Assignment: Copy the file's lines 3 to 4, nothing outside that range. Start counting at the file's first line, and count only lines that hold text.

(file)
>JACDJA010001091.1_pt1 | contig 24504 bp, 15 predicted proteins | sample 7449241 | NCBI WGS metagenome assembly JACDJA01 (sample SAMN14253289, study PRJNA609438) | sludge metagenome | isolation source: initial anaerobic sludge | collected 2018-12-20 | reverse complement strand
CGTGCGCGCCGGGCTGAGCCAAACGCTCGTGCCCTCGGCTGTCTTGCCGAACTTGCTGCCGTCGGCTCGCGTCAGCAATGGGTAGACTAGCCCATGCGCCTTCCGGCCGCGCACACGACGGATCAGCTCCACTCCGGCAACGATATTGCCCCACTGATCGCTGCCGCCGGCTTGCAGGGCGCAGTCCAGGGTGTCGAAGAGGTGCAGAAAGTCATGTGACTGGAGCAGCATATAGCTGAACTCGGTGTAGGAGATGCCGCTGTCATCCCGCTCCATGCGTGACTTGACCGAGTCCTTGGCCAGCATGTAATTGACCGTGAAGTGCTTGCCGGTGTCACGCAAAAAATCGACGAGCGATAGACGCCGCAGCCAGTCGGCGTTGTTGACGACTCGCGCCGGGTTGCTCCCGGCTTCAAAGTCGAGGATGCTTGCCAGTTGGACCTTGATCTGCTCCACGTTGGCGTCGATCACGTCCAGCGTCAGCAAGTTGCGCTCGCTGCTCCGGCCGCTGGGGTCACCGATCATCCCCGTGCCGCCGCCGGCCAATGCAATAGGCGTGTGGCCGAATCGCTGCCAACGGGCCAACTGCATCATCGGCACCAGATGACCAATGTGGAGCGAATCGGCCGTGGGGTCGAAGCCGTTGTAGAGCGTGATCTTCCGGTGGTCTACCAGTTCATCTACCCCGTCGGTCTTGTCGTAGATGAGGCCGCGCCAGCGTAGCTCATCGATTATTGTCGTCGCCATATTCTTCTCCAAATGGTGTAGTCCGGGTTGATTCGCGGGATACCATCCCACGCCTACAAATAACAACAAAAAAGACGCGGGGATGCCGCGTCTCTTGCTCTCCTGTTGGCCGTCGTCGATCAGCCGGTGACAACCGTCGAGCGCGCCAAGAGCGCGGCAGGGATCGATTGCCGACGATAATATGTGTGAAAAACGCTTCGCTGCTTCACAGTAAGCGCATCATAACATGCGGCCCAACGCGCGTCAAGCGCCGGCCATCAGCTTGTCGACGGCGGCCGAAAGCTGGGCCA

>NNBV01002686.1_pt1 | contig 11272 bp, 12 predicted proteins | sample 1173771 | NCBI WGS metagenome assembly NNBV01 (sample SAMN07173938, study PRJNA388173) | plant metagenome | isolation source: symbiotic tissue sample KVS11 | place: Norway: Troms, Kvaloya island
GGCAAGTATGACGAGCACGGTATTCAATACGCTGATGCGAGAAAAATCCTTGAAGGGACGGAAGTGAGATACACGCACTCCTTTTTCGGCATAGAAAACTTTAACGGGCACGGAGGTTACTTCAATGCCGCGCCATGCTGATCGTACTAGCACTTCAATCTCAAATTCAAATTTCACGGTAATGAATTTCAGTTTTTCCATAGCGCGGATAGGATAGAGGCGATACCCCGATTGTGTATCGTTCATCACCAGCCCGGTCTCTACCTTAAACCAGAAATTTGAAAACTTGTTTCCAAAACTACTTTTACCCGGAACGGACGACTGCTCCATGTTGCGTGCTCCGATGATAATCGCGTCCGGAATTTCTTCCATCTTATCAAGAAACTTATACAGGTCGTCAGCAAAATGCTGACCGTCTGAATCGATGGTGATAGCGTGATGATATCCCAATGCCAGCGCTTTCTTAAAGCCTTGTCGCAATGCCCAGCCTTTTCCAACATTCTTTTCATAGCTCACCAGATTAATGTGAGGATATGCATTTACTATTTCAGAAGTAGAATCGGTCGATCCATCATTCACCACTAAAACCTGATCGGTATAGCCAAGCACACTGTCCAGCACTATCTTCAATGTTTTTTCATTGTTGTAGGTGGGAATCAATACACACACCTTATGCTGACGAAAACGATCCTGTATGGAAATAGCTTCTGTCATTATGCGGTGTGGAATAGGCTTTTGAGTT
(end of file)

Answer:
>NNBV01002686.1_pt1 | contig 11272 bp, 12 predicted proteins | sample 1173771 | NCBI WGS metagenome assembly NNBV01 (sample SAMN07173938, study PRJNA388173) | plant metagenome | isolation source: symbiotic tissue sample KVS11 | place: Norway: Troms, Kvaloya island
GGCAAGTATGACGAGCACGGTATTCAATACGCTGATGCGAGAAAAATCCTTGAAGGGACGGAAGTGAGATACACGCACTCCTTTTTCGGCATAGAAAACTTTAACGGGCACGGAGGTTACTTCAATGCCGCGCCATGCTGATCGTACTAGCACTTCAATCTCAAATTCAAATTTCACGGTAATGAATTTCAGTTTTTCCATAGCGCGGATAGGATAGAGGCGATACCCCGATTGTGTATCGTTCATCACCAGCCCGGTCTCTACCTTAAACCAGAAATTTGAAAACTTGTTTCCAAAACTACTTTTACCCGGAACGGACGACTGCTCCATGTTGCGTGCTCCGATGATAATCGCGTCCGGAATTTCTTCCATCTTATCAAGAAACTTATACAGGTCGTCAGCAAAATGCTGACCGTCTGAATCGATGGTGATAGCGTGATGATATCCCAATGCCAGCGCTTTCTTAAAGCCTTGTCGCAATGCCCAGCCTTTTCCAACATTCTTTTCATAGCTCACCAGATTAATGTGAGGATATGCATTTACTATTTCAGAAGTAGAATCGGTCGATCCATCATTCACCACTAAAACCTGATCGGTATAGCCAAGCACACTGTCCAGCACTATCTTCAATGTTTTTTCATTGTTGTAGGTGGGAATCAATACACACACCTTATGCTGACGAAAACGATCCTGTATGGAAATAGCTTCTGTCATTATGCGGTGTGGAATAGGCTTTTGAGTT